Completing a perfect set of Witcher armor from one of the schools (Wolf, Cat, Bear, Griffin, Viper) is a serious undertaking, but it pays off with armor that looks cooler than anything else in the game (and has better stats, naturally). The treasure hunt begins with a quest to find individual crafting diagrams for steel and silver swords, gauntlets, armor, trousers, and boots. Once you ve found them all, you can start a new quest for Enhanced Armor. And then Superior Armor. And, finally, Mastercrafted armor, which you ll only be able to craft if you ve gone through a separate pair of lengthy quests.
The stat payoff isn t really worth it unless you re playing on the hardest difficulty—I blasted through the endgame with my Mastercrafted Wolf gear. It s the artistry devoted to the armor that makes each upgrade feel worthwhile. Just look at how the Wolf armor improves with each upgrade.
That is some awesome armor, and I worked hard to earn it.
Over the 85 hours or so I played The Witcher 3, Geralt s progression through weapons and armor felt like a natural extension of the time that passed in-game. I was covering long distances and traversing different cultures, and could see my own armor choices reflected in the people of that region. I felt a little sheepish talking to folks in the Northern Kingdoms wearing my Nilfgaardian Guard Armor with its prissy neck thing. I also felt uncomfortable wearing some great heavy armor I earned when I realized it was the same uniform as the witch hunters who were hounding Triss.
I slaughtered an entire barracks of witch hunters at one point. It was a bad scene.
The point is, all that armor feels real enough to convey something about one of the cultures in The Witcher 3. This was even reinforced by a couple great scenes where Geralt s companions encourage him to dress up for a party. Geralt hates dressing up. But swapping out of a layered suit of armor for a cushy doublet adds so much to the authenticity of Geralt s world as a real place.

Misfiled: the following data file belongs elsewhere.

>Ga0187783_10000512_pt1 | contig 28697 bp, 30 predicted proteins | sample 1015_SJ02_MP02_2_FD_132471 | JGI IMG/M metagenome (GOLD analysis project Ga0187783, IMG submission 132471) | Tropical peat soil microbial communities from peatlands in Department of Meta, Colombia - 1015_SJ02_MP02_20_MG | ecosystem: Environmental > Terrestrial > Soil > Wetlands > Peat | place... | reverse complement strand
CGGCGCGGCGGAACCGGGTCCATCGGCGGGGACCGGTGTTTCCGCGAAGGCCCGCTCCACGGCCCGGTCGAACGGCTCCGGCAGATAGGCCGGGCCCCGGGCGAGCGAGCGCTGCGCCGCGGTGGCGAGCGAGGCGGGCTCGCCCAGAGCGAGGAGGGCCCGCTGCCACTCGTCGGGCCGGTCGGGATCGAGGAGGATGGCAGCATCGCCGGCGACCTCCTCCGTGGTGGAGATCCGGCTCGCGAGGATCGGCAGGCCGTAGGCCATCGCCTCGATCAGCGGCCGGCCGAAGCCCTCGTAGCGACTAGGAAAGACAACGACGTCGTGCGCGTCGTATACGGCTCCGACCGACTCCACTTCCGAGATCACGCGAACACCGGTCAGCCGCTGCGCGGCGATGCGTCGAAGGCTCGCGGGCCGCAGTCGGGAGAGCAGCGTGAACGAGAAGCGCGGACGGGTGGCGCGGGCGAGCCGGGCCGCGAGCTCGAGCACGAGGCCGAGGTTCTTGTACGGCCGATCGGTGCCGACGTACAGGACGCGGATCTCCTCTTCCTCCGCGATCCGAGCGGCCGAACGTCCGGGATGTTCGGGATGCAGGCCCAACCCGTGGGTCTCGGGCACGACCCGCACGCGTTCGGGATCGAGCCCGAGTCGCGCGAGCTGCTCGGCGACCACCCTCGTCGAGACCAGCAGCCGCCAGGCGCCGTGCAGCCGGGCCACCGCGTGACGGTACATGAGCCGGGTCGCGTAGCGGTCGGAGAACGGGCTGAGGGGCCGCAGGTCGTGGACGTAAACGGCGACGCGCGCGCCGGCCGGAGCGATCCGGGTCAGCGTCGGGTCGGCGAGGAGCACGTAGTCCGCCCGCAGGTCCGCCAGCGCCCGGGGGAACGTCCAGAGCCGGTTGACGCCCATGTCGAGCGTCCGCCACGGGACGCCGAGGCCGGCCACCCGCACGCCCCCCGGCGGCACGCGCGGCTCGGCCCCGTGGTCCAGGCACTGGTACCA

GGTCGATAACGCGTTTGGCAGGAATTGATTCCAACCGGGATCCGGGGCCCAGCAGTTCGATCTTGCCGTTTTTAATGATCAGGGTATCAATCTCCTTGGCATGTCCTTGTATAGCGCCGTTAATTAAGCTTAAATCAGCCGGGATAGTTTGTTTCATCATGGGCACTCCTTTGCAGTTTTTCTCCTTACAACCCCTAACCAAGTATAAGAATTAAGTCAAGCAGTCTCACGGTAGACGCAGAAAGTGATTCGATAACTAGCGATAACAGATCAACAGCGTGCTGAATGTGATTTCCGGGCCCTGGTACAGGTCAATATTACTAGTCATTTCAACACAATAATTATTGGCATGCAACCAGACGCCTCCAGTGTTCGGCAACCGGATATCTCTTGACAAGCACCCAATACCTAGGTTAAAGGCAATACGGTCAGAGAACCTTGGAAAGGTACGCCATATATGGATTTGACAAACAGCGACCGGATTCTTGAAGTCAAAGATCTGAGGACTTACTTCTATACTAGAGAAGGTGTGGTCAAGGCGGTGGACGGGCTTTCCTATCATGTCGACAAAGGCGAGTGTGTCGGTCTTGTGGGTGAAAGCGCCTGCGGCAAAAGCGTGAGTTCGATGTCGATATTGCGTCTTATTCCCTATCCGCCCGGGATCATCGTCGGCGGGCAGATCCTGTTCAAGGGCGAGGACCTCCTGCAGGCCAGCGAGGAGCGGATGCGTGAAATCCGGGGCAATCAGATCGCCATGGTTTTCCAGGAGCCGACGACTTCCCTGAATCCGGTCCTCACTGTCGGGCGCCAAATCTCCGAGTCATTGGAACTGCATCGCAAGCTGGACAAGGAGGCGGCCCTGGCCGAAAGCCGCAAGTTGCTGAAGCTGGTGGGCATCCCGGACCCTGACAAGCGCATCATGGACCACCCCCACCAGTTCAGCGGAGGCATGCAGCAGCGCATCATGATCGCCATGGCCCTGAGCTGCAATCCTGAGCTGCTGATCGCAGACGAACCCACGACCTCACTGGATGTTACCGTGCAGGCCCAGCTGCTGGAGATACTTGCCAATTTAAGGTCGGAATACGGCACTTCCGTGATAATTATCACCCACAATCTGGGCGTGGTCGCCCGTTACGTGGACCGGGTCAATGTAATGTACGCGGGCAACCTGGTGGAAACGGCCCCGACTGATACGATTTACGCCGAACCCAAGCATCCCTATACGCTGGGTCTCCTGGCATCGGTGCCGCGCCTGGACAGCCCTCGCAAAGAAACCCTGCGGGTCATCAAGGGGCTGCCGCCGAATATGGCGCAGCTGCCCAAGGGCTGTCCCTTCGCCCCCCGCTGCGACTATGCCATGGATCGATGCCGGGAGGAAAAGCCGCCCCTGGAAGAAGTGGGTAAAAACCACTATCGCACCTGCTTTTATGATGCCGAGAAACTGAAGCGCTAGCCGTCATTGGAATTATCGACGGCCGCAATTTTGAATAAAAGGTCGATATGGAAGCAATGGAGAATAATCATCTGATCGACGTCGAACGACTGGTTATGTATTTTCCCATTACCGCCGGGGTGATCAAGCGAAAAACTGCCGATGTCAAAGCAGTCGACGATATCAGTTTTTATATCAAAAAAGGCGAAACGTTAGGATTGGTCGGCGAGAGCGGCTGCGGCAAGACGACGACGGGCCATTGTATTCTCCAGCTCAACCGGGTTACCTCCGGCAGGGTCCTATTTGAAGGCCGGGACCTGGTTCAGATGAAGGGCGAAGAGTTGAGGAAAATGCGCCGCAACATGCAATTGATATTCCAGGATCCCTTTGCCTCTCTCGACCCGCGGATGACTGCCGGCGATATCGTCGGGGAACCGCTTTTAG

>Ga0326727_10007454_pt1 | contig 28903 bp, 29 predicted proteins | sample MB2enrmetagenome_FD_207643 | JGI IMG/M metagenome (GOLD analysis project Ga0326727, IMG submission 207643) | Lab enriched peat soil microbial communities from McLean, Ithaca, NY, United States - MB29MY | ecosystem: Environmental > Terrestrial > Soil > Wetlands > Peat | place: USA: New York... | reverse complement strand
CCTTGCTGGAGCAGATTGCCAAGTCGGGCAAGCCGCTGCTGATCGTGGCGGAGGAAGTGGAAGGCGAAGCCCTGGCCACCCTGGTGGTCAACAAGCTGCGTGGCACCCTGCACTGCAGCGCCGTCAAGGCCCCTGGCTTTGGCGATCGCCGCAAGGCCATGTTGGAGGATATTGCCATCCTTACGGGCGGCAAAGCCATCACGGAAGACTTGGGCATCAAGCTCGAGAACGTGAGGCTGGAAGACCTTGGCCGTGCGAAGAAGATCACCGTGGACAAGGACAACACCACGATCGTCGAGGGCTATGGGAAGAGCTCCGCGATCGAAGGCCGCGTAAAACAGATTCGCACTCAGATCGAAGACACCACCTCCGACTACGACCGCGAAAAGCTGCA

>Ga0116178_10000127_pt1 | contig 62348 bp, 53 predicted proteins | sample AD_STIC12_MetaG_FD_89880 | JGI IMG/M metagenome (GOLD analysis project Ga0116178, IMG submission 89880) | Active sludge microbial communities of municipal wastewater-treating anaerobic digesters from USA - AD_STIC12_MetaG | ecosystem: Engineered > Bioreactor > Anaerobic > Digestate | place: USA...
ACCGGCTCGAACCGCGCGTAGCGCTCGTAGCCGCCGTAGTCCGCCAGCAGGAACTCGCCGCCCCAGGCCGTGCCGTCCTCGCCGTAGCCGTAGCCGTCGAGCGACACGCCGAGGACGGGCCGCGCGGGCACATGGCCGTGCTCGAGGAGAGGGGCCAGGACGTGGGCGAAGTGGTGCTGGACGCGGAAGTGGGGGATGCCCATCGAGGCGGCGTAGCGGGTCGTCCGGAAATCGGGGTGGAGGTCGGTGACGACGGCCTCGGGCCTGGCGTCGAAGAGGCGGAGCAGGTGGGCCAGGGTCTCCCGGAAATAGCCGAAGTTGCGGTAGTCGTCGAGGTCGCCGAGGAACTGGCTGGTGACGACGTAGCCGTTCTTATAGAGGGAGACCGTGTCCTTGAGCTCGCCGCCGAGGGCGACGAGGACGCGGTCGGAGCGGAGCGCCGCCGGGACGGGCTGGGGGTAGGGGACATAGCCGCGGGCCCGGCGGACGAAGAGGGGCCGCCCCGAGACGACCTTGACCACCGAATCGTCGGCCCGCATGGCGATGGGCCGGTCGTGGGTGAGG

It s not that changing outfits makes the game feel more immersive. I don t feel like I m there. But I feel like the characters are; they re people in an intricately realized world with regional accents and decor and fashion, not a two-dimensional film set that falls apart if you peer behind the scenes.
I've mostly focused on Geralt, here, but dozens of other characters in the game have amazingly detailed outfits as well; they just don't benefit from changing clothes the way Geralt does. But look at this lady!
Now that's a dress. And look at this guy! Zoom in on that leather texture. Dang.
The Witcher 3 s clothing may have only played a small part in bringing that world to life, but it s the ingredient that pushed me over the edge into adoration. I spent five hours upgrading the Wolf school gear, just so I d have Geralt in the coolest armor I could for the game s ending cutscenes. It was his big moment, after all. He d want to be prepared.
And yeah, that one time I accidentally got drunk and had my armor stolen? You bet your ass I tracked down the thieves and got it back.
The Witcher 3 got its first major expansion last week in the form of Hearts of Stone, and I thought it was pretty good. Since then CD Projekt RED has acknowledged and promised to address a series of issues ushered in by the new DLC, and that's about to arrive with patch 1.11.
It's a huge list of minor changes and tweaks, so if you want an exhaustive overview you best click over here. Among the highlights are rebalanced boss battles basically, the challenge they present will more closely mirror the difficulty level you're playing at.
The patch applies to the main game too, so even if you don't have the Hearts of Stone DLC you may notice some improvements, and a couple of bugged quests have been patched over as well.
The Witcher 3 Modkit came out a couple months ago, which was nice, but it didn't make everyone entirely happy because it was somewhat limited in scale compared to the Redkit mod tool released for the first two Witcher games. CD Projekt Community Manager Marcin Momot said at the time that the studio was "not planning to release anything else" as far as mod tools go, but today revealed on the CD Projekt forums that an update to the Modkit that will enable users to add new textures to the game is "right around the corner."
The full list of coming changes:
One thing that won't be changing is the interface, or lack thereof. In response to a user who said he'd like the Modkit to support a UI instead of "only CMD coding," Momot wrote, "Doubt this will happen. Sorry."
Unfortunately for those champing at the bit of better modding, a release date more precise than "right around the corner" hasn't been announced.